Two Educators Reflect on Eisen’s Essay

Interesting responses in Paul Soglin’s blog to a piece by Marc Eisen in a publication of the right wing supported WPRI.

Robert Godfrey


Filed under AMPS, Best Practices, Local News

2 responses to “Two Educators Reflect on Eisen’s Essay

  1. bswedeen

    Educator Audrey Soglin writes of Marc Eisen’s post, “I think he is concerned that the bright kids are challenged, presented with a rigorous curriculum and held to high expectations, which is what all kids need. I guess he is saying that it is not possible to have this kind of education these days because of the types of students in public schools now. The kind of kids and this “politically correct” curriculum that he refers to is the reason why the quality of education has suffered. I would say that this is a pretty simplistic viewpoint.”

    She goes on to list these items needed for today’s teachers in today’s public schools:

    –Effective leadership,
    — A rigorous curriculum that has enough “stretch”,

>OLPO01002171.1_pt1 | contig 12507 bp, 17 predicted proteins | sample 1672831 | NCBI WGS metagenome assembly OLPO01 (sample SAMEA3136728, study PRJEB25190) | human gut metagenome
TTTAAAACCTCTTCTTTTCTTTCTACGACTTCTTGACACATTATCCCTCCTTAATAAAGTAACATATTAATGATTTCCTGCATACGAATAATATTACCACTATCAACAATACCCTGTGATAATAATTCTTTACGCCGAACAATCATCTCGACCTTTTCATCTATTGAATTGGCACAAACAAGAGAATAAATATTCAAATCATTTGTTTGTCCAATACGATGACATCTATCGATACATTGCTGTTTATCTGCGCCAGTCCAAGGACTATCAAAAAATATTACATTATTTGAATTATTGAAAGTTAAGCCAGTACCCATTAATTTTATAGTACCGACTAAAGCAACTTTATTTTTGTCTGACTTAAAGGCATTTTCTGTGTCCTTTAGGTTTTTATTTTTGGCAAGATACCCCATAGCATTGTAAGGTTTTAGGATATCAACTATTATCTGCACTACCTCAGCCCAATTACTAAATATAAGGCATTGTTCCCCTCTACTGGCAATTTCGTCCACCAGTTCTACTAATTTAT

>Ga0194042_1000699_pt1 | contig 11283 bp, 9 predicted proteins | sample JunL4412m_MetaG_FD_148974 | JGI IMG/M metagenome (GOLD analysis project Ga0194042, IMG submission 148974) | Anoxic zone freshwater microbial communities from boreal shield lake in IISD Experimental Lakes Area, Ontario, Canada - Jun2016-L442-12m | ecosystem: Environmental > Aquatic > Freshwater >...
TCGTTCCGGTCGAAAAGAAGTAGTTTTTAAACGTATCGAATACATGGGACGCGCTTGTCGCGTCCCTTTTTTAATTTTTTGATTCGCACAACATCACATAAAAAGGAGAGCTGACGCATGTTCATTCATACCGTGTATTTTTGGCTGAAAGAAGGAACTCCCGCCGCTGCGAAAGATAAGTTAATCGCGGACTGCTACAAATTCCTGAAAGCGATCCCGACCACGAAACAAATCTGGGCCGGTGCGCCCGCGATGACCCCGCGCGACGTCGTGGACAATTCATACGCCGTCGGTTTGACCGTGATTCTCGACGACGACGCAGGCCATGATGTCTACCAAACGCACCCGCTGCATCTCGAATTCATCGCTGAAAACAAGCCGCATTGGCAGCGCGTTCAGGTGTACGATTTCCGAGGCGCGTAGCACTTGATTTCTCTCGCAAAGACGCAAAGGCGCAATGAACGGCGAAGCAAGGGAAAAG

— Best practices around instructional strategies.
    — Effective professional development;
    — Mentoring for new teachers.
    — Data available to teachers and principals that can effectively guide instruction in diverse classrooms (disaggregated)
    — Time for collaboration and team teaching

    It would be so much more useful to schools, students, families and the larger community to focus on how to deliver these essential components to school staff and leadership, rather than picking at which particular reading strategy or which “type” of learners are put in particular classes. EVERY student and every teacher would get what he or she needs…

  2. Ed Blume

    Soglin’s sister said: “I think we have learned and the research supports that kids need a balanced literacy approach.”

    On the contrary, reviews of research consistently rank Reading Mastery (Direct Instruction) and Success for All as the only two reading programs shown to be effective.

    I challenge anyone, including Soglin and his sister, to document her statement.

    Instead, the prefer the politically correct “balanced literacy.”

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